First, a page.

The Freedmen's Bureau

The First Federal Agency Dedicated to the Social Welfare of Americans

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Freedmen's Bureau workers not only helped African-Americans with education and jobs, they also provided protection against white southerners. Public Domain

Overview 

The Bureau of Refugees, Freedmen, and Abandoned Lands, also known as the Freedmen’s Bureau was established in 1865 to assist newly freed African-Americans and displaced whites following the Civil War.

The Freedmen’s Bureau provided freed African-Americans and whites with shelter, food, employment assistance and education.

The Freedmen’s Bureau is considered the first federal agency devoted to the social welfare of Americans.

 

Why was the Freedmen's Bureau Established? 

In February of 1862, abolitionist and journalist George William Curtis wrote to the Treasury Department suggesting that a federal agency be established to help former enslaved people. The following month, Curtis published an editorial advocating for such an agency. As a result, abolitionists such as Francis Shaw began lobbying for such an agency. Both Shaw and Curtis assisted Senator Charles Sumner draft the Freedmen’s Bill—one of the first steps to establishing the Freedmen’s Bureau.

Following the Civil War, the South was devastated--farms, railroads, travelling roads had all been destroyed. And there were an estimated four million African-Americans who had been freed yet had no food or shelter. Many were also illiterate and wanted to attend school. 

Congress established the Bureau of Refugees, Freedmen, and Abandoned Lands. This agency was also known as the Freedmen’s Bureau in March 1865.

Created as a temporary agency, the Freedmen’s Bureau was part of the War Department, which was headed by General Oliver Otis Howard.

Providing assistance to both African-Americans and whites who were displaced following the Civil War, the Freedmen’s Bureau offered shelter, basic medical care, job assistance and educational services.

 

Andrew Johnson's Opposition to the Freedmen's Bureau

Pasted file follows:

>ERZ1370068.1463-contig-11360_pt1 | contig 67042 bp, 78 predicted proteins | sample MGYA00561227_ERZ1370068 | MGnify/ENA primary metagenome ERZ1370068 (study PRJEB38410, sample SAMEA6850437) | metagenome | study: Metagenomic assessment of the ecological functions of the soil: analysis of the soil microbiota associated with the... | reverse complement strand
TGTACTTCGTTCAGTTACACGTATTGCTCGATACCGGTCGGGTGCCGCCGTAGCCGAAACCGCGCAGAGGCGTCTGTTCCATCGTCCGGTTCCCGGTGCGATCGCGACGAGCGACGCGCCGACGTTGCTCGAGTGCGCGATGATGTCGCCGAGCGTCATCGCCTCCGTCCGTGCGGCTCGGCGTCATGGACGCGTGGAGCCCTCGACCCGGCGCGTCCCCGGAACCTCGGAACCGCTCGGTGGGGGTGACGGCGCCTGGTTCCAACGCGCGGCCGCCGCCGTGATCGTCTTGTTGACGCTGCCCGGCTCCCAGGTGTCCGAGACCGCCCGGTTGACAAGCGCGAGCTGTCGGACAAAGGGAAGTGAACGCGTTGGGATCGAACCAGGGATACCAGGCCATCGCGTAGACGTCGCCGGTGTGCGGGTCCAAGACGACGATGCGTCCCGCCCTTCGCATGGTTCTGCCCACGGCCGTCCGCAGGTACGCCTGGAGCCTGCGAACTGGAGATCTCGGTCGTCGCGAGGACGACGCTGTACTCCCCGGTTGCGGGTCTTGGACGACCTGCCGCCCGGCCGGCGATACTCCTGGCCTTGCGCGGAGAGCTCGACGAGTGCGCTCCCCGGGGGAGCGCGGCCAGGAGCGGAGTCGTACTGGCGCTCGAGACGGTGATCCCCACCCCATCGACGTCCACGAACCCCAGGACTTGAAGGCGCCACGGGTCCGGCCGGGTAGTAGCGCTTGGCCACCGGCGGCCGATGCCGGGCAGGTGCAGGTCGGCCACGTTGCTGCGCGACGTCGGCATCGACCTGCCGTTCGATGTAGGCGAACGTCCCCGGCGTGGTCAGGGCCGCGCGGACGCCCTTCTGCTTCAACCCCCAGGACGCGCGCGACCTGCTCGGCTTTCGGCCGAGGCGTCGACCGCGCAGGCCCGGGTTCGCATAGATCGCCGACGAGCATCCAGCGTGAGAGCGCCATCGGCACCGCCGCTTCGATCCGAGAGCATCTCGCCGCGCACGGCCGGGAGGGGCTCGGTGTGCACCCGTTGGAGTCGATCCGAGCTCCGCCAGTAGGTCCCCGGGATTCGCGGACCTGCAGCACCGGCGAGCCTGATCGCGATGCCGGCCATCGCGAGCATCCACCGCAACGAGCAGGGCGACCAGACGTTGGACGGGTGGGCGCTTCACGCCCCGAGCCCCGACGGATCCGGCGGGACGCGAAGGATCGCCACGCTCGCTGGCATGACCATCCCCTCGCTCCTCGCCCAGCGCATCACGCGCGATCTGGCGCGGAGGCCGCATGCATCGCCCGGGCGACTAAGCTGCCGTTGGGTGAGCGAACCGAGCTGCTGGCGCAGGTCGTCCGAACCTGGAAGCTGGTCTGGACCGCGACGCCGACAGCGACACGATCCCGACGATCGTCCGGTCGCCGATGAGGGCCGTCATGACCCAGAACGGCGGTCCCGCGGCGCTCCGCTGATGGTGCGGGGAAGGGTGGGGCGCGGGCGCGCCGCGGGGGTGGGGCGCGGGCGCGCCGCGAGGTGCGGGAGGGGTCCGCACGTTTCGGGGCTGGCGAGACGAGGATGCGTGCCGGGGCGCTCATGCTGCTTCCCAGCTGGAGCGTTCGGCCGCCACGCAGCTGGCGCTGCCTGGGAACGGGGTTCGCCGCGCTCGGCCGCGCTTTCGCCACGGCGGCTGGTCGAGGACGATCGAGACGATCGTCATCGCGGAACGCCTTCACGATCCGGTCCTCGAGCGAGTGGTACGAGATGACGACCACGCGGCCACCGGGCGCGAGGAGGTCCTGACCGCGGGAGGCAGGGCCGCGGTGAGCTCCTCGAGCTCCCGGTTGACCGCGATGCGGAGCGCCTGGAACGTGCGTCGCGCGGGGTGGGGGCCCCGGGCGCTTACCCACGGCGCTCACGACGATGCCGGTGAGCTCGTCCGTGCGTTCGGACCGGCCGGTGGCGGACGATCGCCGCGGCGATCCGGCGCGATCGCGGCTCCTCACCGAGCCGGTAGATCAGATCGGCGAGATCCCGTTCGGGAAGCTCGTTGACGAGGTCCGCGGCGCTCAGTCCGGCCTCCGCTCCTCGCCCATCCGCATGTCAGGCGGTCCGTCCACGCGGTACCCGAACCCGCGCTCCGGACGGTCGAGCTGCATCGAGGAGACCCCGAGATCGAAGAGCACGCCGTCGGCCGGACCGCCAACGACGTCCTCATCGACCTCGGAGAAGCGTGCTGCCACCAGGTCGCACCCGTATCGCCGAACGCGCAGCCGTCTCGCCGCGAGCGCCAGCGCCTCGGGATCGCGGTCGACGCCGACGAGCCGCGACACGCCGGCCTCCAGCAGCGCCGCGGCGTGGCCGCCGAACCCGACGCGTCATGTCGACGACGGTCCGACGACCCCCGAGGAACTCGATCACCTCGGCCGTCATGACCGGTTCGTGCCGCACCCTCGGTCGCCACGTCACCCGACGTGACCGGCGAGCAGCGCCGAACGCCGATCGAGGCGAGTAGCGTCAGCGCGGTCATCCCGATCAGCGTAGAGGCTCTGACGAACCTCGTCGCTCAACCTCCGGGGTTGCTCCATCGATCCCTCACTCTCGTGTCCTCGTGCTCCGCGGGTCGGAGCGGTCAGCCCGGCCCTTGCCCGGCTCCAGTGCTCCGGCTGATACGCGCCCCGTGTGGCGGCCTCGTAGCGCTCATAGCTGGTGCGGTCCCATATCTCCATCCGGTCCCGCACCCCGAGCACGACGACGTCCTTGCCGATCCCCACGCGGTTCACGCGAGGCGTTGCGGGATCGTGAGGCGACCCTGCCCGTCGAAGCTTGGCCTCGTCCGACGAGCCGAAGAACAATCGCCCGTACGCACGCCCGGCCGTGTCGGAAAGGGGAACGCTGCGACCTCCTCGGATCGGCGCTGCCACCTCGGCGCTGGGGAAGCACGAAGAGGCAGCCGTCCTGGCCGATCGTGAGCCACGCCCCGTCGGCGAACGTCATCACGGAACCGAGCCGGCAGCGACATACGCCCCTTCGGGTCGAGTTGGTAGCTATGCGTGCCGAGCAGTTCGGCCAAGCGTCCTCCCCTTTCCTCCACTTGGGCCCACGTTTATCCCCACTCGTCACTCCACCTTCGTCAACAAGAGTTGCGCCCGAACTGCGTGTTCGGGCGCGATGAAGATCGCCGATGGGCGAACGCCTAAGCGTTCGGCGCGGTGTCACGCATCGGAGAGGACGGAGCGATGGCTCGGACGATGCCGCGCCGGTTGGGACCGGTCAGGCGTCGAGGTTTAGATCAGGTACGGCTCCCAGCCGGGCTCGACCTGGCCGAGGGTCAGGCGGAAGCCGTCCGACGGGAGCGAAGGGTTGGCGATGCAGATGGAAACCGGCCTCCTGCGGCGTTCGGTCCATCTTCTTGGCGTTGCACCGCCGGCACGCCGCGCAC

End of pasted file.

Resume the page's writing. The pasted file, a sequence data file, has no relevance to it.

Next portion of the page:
Just one year after its establishment, Congress passed another Freedmen’s Bureau Act. As a result, the Freedmen’s Bureau was not only going to present for another two years, but the U.S. Army was commanded to protect the civil rights of African-Americans in former Confederate states.

However, former President Andrew Johnson vetoed the bill. Soon after Johnson sent Generals John Steedman and Joseph Fullerton to tour sites of the Freedmen’s Bureau. The purpose of the generals’ tour was to reveal that the Freedmen’s Bureau was unsuccessful. Nevertheless, many southern African-Americans supported the Freedmen’s Bureau because of the aid and protection provided. 

Congress passed the Freedmen’s Bureau Act for the second time in July of 1866. Although Johnson vetoed the act again, Congress overrode his action. As a result, the Freedmen’s Bureau Act became a law. 

What Other Obstacles Did the Freedmen's Bureau Face? 

Despite the resources that the Freedmen’s Bureau was able to provide to newly freed African-Americans and displaced whites, the agency faced many problems.

The Freedmen’s Bureau never received enough funding to provide for people in need.

In addition, the Freedmen’s Bureau only had an estimated 900 agents throughout southern states.

And in addition to the opposition that Johnson presented in the existence of the Freedmen’s Bureau, white southerners appealed to their political representatives at the local and state levels to end the work of the Freedmen’s Bureau. At the same time, many white northerners opposed the idea of providing relief solely to African-Americans following the Civil War. 

What Led to the Demise of the Freedmen's Bureau? 

In July of 1868, Congress passed a law that closed the Freedmen’s Bureau. By 1869, General Howard had ended most of the programs associated with the Freedmen’s Bureau. The only program that remained in operation was its educational services.  The Freedmen’s Bureau closed completely in 1872.

Following the closing of the Freedmen’s Bureau, editorialist George William Curtis wrote, "No institution was ever more imperatively necessary, and none has been more useful." Additionally, Curtis agreed with the argument that the Freedmen’s Bureau had averted a “war of races,” which allowed the South to rebuild itself following the Civil War. 

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Your Citation
Lewis, Femi. "The Freedmen's Bureau." ThoughtCo, Feb. 9, 2017, thoughtco.com/the-freedmens-bureau-45377. Lewis, Femi. (2017, February 9). The Freedmen's Bureau. Retrieved from https://www.thoughtco.com/the-freedmens-bureau-45377 Lewis, Femi. "The Freedmen's Bureau." ThoughtCo. https://www.thoughtco.com/the-freedmens-bureau-45377 (accessed December 16, 2017).